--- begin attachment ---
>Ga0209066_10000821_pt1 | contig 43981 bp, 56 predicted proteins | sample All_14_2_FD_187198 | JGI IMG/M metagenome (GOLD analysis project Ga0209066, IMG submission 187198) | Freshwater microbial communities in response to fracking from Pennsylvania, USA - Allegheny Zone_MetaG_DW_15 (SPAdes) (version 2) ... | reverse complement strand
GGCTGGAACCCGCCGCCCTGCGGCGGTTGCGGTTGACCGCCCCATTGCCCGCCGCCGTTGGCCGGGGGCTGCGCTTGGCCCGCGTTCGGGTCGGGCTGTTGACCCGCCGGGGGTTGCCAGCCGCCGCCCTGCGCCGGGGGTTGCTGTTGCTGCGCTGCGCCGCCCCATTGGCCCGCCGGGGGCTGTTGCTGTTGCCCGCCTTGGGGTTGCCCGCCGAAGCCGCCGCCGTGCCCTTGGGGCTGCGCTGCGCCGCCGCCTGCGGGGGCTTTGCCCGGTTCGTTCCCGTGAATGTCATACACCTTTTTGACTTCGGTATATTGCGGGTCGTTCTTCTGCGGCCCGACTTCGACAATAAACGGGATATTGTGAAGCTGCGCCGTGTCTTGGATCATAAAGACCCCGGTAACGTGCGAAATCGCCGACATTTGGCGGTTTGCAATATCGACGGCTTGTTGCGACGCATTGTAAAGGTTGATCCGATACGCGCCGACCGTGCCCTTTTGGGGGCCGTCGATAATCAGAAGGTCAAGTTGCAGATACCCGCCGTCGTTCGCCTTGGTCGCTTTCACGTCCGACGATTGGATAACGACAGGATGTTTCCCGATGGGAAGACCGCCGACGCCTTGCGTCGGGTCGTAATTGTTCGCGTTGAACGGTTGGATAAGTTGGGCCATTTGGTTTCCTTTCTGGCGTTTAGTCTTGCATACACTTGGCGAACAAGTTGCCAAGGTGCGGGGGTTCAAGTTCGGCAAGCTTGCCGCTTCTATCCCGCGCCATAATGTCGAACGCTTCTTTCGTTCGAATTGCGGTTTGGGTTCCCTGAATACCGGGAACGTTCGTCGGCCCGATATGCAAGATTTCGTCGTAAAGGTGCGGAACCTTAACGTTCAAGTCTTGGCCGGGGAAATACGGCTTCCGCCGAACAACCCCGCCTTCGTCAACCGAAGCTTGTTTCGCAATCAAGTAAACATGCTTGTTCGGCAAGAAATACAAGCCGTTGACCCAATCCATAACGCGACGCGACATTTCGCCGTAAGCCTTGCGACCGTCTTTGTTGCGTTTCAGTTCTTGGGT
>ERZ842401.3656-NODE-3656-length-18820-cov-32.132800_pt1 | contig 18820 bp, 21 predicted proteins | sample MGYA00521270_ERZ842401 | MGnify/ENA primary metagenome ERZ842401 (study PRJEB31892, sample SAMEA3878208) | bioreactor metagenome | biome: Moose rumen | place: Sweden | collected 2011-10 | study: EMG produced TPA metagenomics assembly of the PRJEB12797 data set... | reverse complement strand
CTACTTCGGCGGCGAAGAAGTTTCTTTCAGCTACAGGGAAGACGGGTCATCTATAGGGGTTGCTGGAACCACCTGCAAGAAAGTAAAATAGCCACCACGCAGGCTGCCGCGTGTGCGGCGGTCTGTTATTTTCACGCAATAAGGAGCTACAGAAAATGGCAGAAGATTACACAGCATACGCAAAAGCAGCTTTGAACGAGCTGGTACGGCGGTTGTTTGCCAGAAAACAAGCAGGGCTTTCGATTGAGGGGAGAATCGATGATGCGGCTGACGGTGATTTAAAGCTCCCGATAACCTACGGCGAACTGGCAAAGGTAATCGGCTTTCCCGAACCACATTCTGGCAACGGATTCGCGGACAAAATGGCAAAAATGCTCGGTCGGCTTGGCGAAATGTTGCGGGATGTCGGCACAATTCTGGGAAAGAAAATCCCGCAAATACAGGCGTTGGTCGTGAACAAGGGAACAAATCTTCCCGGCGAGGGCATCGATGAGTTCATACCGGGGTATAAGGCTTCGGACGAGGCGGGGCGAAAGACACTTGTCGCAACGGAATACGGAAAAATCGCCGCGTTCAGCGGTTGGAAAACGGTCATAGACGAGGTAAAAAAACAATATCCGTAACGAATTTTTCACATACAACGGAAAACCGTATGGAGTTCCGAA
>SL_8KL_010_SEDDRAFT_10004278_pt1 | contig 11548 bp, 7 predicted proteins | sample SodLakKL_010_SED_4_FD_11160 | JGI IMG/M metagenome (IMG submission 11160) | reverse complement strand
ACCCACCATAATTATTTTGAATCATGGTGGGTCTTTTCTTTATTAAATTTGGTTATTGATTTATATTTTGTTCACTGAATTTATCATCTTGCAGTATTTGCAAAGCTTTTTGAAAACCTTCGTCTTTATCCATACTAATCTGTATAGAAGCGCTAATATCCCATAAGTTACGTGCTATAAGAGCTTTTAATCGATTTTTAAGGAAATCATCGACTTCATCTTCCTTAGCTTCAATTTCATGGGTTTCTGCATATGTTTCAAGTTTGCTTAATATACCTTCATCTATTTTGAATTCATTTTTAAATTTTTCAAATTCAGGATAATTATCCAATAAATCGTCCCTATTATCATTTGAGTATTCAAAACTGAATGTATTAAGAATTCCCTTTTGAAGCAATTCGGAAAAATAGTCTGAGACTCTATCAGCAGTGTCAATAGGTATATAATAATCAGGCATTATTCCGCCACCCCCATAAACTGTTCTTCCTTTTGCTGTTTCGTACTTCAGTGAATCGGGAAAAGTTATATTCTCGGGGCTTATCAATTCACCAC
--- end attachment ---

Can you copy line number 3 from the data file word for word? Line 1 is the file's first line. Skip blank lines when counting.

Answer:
>ERZ842401.3656-NODE-3656-length-18820-cov-32.132800_pt1 | contig 18820 bp, 21 predicted proteins | sample MGYA00521270_ERZ842401 | MGnify/ENA primary metagenome ERZ842401 (study PRJEB31892, sample SAMEA3878208) | bioreactor metagenome | biome: Moose rumen | place: Sweden | collected 2011-10 | study: EMG produced TPA metagenomics assembly of the PRJEB12797 data set... | reverse complement strand